His eyes shifted nervously. He was searching for a way out, some form of leverage to gain the advantage on me. I steadied my hand and pointed the gun at his face.
“Don’t fuck with me, Carl,” I said, my voice without emotion. “We’re taking a little trip and we’re going to have a nice, long talk.”
“If we’re just going to talk, you can lose the gun, right?”
“Keys, Carl,” I said. “Now.”
The lights of Cozumel had faded behind us and the vast, empty darkness of the ocean lay in front. I sat on the bench seat at the back of the boat behind Carl. He drove the boat, continually looking over his shoulder at me.
“Okay,” I shouted to be heard. “Stop. This is good.”
Carl stopped the boat and turned off the engine. We rolled up and down with the waves and just floated. The stars overhead were like chips of diamond on black velvet. The sparkled more brilliantly than I’d ever seen them before. Carl cleared his throat and took a step toward me. I thrust the gun out in front of me.
“Uh uh,” I said. “Just keep standing near the wheel.”
“What are you doing, Sarah?” he asked. “We both got something out of the deal. Why is this such a problem?”
“I thought you were dead, you son of a bitch,” I shouted. “I gave up more than a year of my life mourning you!”
“I’m sorry, babe,” he said. “I honestly just wasn’t happy. I hadn’t been for a while. I thought this would be a clean break for the both of us.”
I looked at him, dumbstruck. I opened my mouth to speak but no words came out for a long moment. I tried to formulate my thoughts as I listened to the sound of the waves slapping against the side of the boat, felt the gentle rocking of the tide.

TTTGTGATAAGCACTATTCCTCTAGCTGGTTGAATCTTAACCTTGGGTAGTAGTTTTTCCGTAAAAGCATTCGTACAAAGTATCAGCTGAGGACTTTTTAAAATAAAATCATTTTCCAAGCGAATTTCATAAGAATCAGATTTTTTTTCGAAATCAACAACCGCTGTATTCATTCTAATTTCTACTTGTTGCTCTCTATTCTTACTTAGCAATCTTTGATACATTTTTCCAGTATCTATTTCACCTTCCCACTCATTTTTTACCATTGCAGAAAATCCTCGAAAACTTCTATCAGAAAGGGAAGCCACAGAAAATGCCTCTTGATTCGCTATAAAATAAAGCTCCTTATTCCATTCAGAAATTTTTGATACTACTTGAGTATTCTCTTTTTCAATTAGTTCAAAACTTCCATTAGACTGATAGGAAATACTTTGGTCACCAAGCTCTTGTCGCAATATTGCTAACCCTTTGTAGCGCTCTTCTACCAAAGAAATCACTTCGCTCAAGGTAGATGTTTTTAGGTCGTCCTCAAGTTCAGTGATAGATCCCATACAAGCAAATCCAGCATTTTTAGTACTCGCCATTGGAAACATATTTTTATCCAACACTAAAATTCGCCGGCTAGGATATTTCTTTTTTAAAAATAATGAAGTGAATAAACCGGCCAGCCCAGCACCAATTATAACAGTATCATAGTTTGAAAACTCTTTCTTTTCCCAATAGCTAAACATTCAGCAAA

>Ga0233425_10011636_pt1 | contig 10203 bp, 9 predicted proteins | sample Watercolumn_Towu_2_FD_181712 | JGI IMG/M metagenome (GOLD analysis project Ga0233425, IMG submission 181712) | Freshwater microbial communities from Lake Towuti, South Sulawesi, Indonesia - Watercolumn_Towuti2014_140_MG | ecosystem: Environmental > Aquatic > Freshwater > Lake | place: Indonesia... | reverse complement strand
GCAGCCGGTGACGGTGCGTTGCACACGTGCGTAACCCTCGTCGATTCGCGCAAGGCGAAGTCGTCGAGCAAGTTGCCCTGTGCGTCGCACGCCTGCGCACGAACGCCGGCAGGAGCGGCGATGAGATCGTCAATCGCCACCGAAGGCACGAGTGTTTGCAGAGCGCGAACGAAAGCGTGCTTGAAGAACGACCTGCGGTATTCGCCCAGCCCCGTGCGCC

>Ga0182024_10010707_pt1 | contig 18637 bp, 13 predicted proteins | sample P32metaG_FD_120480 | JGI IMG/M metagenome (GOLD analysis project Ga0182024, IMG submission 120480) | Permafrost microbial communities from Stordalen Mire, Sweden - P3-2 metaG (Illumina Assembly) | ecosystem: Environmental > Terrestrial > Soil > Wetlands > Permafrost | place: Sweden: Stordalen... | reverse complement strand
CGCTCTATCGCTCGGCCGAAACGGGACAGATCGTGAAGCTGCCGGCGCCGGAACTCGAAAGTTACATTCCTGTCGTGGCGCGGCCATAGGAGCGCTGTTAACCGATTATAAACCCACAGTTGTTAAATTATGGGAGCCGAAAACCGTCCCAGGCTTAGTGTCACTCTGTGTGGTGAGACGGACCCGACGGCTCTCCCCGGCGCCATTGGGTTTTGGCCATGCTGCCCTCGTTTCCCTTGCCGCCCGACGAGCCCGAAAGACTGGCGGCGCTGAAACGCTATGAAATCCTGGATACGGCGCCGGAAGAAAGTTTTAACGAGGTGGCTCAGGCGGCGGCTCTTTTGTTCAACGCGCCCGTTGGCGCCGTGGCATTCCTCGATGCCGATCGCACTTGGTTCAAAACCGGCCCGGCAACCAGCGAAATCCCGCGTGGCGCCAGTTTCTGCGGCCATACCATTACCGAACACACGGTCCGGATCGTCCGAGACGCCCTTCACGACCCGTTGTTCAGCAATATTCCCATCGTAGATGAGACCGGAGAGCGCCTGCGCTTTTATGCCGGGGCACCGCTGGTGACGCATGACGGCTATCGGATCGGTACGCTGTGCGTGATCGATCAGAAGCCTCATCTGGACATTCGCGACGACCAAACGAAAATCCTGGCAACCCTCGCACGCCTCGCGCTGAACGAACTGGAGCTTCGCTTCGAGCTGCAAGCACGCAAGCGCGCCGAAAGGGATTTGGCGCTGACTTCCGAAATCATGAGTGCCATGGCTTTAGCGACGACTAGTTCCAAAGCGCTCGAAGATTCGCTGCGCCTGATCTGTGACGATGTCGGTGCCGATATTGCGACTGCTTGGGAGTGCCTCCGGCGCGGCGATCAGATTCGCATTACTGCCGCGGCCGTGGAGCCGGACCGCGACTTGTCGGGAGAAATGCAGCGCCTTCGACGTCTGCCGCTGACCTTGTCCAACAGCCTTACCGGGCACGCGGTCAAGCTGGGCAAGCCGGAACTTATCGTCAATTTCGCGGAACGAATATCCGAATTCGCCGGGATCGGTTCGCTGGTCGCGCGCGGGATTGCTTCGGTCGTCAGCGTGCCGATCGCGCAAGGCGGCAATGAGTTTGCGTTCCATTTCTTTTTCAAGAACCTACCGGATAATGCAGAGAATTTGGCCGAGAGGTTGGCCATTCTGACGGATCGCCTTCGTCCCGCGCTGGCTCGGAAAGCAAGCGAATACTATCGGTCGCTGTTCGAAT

“You weren’t happy,” I said, my voice flat. “This is the first I’ve heard of your unhappiness. I thought things were just fine between us.”
He shrugged. “I just didn’t want to say anything,” he said. “You know how you get.”
I shook my head. “Know how I get?”
“You can be unstable sometimes, Sarah,” he said. “Rather than go through all of the drama of a divorce, I figured this way was better. We both got something out of the deal rather than wasting all of our money on lawyers.”
Despite my best efforts to restrain them, warm tears slid down my cheeks.
“I can’t believe you, Carl,” I whispered. “I can’t fucking believe you.”
He held his hand out to me. “Give me the gun,” he said. “Let’s just get back to shore and go about our lives.”
“Go about our lives?”
He nodded. “You’re doing fine back home,” he said. “And I’m doing fine down here. Let’s just get back to our new lives and pretend this never happened. That you never found me.”